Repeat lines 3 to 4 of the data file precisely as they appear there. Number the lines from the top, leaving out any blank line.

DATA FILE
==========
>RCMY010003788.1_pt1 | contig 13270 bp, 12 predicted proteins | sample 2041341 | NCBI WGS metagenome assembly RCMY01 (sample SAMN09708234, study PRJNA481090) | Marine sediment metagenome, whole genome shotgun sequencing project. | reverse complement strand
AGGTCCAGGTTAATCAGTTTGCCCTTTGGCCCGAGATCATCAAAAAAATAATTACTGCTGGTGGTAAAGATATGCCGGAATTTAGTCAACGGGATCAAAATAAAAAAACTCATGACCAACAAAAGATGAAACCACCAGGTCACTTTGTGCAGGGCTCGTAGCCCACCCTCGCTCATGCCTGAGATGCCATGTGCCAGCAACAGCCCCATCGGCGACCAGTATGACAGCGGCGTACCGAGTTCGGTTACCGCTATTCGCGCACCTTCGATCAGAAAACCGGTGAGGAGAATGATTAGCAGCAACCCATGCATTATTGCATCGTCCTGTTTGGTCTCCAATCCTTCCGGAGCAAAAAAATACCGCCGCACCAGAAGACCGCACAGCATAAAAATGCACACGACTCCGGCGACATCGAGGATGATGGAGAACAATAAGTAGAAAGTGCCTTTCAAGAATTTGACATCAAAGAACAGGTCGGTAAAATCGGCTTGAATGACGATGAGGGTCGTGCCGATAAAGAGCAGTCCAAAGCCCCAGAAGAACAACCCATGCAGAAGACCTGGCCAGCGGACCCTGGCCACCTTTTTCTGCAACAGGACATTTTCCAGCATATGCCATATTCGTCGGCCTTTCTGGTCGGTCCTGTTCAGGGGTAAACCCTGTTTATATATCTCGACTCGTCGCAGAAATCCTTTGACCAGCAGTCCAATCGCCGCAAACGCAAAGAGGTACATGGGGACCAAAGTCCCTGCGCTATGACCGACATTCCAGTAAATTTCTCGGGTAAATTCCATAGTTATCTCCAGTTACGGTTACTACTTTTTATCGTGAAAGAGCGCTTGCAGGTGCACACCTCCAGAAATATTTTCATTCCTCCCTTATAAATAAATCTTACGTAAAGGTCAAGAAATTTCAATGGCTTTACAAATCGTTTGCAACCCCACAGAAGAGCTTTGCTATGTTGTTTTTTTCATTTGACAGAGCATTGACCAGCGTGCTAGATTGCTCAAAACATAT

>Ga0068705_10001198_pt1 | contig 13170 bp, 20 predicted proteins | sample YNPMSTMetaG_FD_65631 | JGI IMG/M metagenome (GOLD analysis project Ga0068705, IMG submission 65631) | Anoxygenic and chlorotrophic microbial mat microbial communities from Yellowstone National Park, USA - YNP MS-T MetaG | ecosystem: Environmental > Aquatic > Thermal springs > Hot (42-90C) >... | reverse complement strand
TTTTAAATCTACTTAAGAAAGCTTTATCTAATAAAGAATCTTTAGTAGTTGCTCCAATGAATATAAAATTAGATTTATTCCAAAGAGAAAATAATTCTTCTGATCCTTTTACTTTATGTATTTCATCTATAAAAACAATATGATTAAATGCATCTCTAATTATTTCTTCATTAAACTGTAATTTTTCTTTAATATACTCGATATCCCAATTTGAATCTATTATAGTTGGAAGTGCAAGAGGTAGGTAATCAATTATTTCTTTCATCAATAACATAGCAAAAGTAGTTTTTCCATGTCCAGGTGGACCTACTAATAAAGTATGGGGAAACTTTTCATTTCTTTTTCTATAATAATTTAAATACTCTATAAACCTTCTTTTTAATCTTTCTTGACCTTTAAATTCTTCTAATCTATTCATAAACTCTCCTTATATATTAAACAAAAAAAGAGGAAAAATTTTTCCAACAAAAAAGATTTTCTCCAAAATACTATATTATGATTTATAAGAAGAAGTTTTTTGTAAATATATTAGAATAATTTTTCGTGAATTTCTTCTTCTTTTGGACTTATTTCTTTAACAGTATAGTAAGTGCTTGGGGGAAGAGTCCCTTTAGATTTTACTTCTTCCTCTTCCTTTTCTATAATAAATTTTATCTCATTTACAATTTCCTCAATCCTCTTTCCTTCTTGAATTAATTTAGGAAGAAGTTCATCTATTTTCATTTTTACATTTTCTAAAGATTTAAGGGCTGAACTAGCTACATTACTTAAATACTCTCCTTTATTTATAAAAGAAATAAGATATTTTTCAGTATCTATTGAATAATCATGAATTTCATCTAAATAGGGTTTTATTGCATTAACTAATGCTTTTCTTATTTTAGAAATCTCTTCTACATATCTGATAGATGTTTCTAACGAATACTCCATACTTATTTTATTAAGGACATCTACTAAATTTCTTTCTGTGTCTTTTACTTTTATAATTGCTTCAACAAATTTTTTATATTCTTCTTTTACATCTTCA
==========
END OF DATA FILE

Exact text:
>Ga0068705_10001198_pt1 | contig 13170 bp, 20 predicted proteins | sample YNPMSTMetaG_FD_65631 | JGI IMG/M metagenome (GOLD analysis project Ga0068705, IMG submission 65631) | Anoxygenic and chlorotrophic microbial mat microbial communities from Yellowstone National Park, USA - YNP MS-T MetaG | ecosystem: Environmental > Aquatic > Thermal springs > Hot (42-90C) >... | reverse complement strand
TTTTAAATCTACTTAAGAAAGCTTTATCTAATAAAGAATCTTTAGTAGTTGCTCCAATGAATATAAAATTAGATTTATTCCAAAGAGAAAATAATTCTTCTGATCCTTTTACTTTATGTATTTCATCTATAAAAACAATATGATTAAATGCATCTCTAATTATTTCTTCATTAAACTGTAATTTTTCTTTAATATACTCGATATCCCAATTTGAATCTATTATAGTTGGAAGTGCAAGAGGTAGGTAATCAATTATTTCTTTCATCAATAACATAGCAAAAGTAGTTTTTCCATGTCCAGGTGGACCTACTAATAAAGTATGGGGAAACTTTTCATTTCTTTTTCTATAATAATTTAAATACTCTATAAACCTTCTTTTTAATCTTTCTTGACCTTTAAATTCTTCTAATCTATTCATAAACTCTCCTTATATATTAAACAAAAAAAGAGGAAAAATTTTTCCAACAAAAAAGATTTTCTCCAAAATACTATATTATGATTTATAAGAAGAAGTTTTTTGTAAATATATTAGAATAATTTTTCGTGAATTTCTTCTTCTTTTGGACTTATTTCTTTAACAGTATAGTAAGTGCTTGGGGGAAGAGTCCCTTTAGATTTTACTTCTTCCTCTTCCTTTTCTATAATAAATTTTATCTCATTTACAATTTCCTCAATCCTCTTTCCTTCTTGAATTAATTTAGGAAGAAGTTCATCTATTTTCATTTTTACATTTTCTAAAGATTTAAGGGCTGAACTAGCTACATTACTTAAATACTCTCCTTTATTTATAAAAGAAATAAGATATTTTTCAGTATCTATTGAATAATCATGAATTTCATCTAAATAGGGTTTTATTGCATTAACTAATGCTTTTCTTATTTTAGAAATCTCTTCTACATATCTGATAGATGTTTCTAACGAATACTCCATACTTATTTTATTAAGGACATCTACTAAATTTCTTTCTGTGTCTTTTACTTTTATAATTGCTTCAACAAATTTTTTATATTCTTCTTTTACATCTTCA